Class helping Puerto Rico prepare for future disasters
Students in a service-orientated solutions course (INFS 799) are tackling a critical real-life challenge: how to help Puerto Rico quickly recover from the next natural disaster.
Their solution: a resource database that could be utilized by emergency management agencies across Puerto Rico.
According to Professor Carolyn Tang Kmet, the course’s instructor, the solution will incorporate distribution plans, evacuation plans, and environmental and logistical data to reduce current inefficiencies. It will enable community leaders to enter in resident data, and its robust mapping system will allow recovery teams to plan rescue missions for vulnerable populations ahead of a natural catastrophe.
Partnering with the community
The class spent spring break in Puerto Rico to understand current conditions and meet community partners. They began by partnering with a local organization, Fundacion Unidos Para Servir (FUPSER), to help conceptualize the resource database.
Along the way, the class was able to secure the blessing of the community and the full support of the government.
During their first day in Puerto Rico, they were welcomed by Wanda Reichard, the General Manager of advertising agency Leo Burnett’s Puerto Rico office, and her father Hector Reichard De Cardona, former attorney general of Puerto Rico.
Later in the week, they met with local community leaders and a Federal Emergency Management Agency (FEMA) representative to learn more about what they are doing to help. A data engineer at Google, who is the husband of a student in the class, also agreed to contribute some of his allocated volunteer hours to help develop a solution.
Puerto Rico today
During the pre-trip research and their time in Puerto Rico, the students learned that two years after Hurricanes Irma and Maria hit the island, the U.S. territory is still struggling.
“The people of Puerto Rico, post-Maria, continue to struggle on a day-to-day basis,” says Kmet. “Homes without roofs, doors, or windows. Shuttered hospitals. Children traumatized by a feeling of complete helplessness.
Even electricity has not yet been restored everywhere. In many places, electricity is distributed via a spider web of orange extension cords, strung together end-to-end, from one house to the next.
“Sharing of resources like this can get trying and expensive,” says Kmet. “It’s also very unstable and unsafe to do this, considering they are running these cords through trees and other shrubs over long distances in these isolated communities.”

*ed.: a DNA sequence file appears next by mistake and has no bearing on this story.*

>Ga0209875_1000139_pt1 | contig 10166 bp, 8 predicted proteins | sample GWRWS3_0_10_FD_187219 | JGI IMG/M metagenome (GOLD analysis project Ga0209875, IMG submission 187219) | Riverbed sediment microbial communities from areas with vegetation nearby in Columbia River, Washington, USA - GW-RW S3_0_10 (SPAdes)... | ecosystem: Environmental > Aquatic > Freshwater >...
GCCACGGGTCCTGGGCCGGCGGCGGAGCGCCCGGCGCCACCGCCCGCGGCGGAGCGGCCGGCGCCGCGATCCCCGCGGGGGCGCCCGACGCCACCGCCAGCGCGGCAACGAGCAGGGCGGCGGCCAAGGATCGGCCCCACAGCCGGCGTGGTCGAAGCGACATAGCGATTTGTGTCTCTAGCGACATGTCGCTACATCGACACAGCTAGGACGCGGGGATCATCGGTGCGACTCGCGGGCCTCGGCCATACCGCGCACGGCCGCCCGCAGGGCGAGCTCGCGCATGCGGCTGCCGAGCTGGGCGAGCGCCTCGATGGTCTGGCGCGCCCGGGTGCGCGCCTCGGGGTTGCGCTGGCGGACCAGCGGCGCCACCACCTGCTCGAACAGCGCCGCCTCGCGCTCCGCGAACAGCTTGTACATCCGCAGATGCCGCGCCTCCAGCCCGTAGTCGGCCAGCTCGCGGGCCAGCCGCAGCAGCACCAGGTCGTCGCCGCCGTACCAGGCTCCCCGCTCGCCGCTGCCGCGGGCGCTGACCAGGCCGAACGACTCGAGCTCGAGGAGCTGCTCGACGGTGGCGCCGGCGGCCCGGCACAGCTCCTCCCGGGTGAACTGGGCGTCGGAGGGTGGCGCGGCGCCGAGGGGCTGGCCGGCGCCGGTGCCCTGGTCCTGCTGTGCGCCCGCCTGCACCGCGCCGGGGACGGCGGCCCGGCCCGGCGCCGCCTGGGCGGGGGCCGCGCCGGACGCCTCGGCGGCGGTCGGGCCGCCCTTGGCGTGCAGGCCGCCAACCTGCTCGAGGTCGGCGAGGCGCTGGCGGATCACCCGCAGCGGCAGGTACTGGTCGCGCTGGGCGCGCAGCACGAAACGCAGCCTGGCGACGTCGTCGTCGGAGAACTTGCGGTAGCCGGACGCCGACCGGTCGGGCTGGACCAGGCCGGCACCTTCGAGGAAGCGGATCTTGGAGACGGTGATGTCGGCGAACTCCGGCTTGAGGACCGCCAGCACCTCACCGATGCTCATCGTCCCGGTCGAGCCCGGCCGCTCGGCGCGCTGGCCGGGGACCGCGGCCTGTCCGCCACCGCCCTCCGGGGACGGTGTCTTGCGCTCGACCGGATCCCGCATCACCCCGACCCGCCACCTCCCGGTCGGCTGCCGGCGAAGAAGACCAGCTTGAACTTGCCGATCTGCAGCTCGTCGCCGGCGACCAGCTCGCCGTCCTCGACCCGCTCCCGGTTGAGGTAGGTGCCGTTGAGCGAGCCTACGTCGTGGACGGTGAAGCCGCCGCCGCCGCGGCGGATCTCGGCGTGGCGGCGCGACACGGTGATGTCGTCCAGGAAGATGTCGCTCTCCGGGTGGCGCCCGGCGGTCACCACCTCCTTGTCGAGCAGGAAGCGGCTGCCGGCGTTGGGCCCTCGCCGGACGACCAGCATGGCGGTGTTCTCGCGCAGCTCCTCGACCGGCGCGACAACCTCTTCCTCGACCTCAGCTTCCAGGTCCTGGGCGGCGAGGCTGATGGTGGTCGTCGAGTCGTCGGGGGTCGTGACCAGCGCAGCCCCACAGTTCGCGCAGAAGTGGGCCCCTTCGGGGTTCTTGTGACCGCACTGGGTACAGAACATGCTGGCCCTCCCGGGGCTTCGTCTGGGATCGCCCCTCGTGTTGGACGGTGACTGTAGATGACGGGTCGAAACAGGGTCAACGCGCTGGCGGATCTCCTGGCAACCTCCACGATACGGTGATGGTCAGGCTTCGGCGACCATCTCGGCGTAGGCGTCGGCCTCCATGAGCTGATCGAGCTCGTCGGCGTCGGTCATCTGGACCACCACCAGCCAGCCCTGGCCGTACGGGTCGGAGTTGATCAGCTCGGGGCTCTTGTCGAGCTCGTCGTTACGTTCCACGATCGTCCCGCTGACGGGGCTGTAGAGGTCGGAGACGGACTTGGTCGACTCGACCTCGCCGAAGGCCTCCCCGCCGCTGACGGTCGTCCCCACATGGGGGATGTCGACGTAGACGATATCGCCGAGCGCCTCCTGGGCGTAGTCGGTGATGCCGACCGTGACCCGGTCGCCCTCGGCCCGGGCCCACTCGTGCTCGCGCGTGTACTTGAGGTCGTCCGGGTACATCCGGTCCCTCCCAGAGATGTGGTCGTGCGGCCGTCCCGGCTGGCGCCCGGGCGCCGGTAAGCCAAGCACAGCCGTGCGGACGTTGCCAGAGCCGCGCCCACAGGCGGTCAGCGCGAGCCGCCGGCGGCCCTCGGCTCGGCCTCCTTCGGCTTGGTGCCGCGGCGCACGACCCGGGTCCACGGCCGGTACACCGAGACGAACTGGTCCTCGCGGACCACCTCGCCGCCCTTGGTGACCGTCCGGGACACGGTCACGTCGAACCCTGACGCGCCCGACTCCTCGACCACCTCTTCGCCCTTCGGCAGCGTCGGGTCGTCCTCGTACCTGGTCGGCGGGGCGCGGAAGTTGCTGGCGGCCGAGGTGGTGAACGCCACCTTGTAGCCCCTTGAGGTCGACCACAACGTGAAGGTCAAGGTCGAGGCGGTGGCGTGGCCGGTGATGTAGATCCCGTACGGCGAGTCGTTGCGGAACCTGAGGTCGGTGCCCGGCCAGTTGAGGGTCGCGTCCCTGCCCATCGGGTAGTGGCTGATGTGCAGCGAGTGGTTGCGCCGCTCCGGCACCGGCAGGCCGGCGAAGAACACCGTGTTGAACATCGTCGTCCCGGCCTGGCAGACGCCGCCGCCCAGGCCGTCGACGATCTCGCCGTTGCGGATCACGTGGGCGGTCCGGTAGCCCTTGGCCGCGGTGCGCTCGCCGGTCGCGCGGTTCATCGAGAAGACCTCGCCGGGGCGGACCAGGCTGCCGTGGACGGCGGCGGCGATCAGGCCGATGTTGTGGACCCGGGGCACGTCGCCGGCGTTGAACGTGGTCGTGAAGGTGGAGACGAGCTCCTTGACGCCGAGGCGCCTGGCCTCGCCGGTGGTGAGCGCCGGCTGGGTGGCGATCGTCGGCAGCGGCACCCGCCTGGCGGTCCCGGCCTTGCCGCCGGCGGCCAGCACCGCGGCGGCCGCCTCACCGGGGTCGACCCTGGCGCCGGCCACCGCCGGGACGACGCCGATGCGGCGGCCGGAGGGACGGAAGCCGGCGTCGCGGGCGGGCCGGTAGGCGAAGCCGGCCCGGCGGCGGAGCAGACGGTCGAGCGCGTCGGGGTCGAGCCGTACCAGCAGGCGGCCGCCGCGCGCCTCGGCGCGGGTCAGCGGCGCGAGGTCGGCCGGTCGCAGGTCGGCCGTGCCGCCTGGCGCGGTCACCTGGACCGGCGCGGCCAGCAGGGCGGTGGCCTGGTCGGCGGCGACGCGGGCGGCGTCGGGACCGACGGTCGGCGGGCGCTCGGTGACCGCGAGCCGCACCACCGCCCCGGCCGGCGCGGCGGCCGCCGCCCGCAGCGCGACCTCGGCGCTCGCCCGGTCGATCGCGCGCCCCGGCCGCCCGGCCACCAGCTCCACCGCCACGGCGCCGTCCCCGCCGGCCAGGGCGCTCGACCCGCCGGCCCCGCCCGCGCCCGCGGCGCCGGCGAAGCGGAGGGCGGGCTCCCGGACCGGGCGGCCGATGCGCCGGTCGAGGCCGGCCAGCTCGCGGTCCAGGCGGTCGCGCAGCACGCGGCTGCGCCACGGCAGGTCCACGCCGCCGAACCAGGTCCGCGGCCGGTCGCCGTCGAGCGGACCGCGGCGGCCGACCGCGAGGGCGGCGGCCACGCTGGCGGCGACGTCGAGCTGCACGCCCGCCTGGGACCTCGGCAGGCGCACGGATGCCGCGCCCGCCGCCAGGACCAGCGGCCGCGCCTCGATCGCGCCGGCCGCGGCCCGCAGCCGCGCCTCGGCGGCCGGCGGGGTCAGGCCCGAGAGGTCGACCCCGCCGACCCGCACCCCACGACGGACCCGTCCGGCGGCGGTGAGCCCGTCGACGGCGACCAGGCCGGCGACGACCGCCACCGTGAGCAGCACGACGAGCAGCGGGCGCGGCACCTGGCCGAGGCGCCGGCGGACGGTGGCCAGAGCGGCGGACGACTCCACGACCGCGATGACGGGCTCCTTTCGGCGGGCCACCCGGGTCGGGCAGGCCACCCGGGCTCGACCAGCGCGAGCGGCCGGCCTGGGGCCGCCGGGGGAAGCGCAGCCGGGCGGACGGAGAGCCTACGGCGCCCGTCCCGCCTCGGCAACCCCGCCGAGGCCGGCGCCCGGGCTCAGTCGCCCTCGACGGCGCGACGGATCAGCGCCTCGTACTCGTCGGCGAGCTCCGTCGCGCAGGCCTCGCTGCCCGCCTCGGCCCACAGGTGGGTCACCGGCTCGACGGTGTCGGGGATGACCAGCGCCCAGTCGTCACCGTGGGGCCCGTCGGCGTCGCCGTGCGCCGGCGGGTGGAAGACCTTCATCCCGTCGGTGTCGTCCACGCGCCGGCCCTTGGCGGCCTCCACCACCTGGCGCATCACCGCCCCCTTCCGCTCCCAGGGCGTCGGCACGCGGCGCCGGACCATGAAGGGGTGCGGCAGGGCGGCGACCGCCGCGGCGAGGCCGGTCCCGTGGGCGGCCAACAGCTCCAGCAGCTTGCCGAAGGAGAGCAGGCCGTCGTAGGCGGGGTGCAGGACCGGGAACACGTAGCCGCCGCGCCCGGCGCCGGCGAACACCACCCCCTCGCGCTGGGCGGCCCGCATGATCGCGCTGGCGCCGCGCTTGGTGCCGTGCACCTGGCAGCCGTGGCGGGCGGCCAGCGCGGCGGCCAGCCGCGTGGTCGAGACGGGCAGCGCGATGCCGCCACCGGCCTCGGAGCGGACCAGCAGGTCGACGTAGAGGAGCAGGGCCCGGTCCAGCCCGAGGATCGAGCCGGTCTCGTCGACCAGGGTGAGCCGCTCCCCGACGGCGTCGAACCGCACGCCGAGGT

Because of this and other challenges, many residents were choosing to leave Puerto Rico.
“Part of Loyola and Quinlan’s mission is to actively serve and care for others,” says Kmet. “It’s absolutely impossible to turn away from that kind of need."
Life-changing experience for students
Students found the class to be a powerful experience. For student Taylor Sticha, the trip was nearly indescribable.
“I haven’t been able to give a concise summary of what’s been happening, because I’m feeling so much at once. The project goes beyond any quick explanation,” wrote Sticha in a class reflection. "The beauty of Puerto Rico cannot be described. The people we’ve met aren’t neatly summarized. It is the whole experience together that has meant so much to me."
Student Scarlett Winters was inspired by the ability of a small group of people to make a difference.
“I'm filled with a new spark of life,” wrote Winters. “Judging solely on the impact I made on my group during this trip, I know I have the power to help inform change.”
Real impact, real need
Throughout the course, Kmet was continually impressed by how hard her students worked. She has high hopes for the impact of the project. Several of her students plan to continue to work on the resource database. They have already submitted an initial data request to FEMA and are identifying internal and external resources to help develop a prototype database.
“For the last ten months, the mantra ‘Is this going to work?’ ran through my head,” wrote Kmet in her own class reflection. “After we presented our findings to our partner organization, our mantra changed to, ‘This will work.’ I no longer fear failure, because everyone has helped pave a path, which we will pursue with humility and faith. We are going to get this done.”
Class trip photos
View photos from the class in the gallery below or on Quinlan's Flickr page.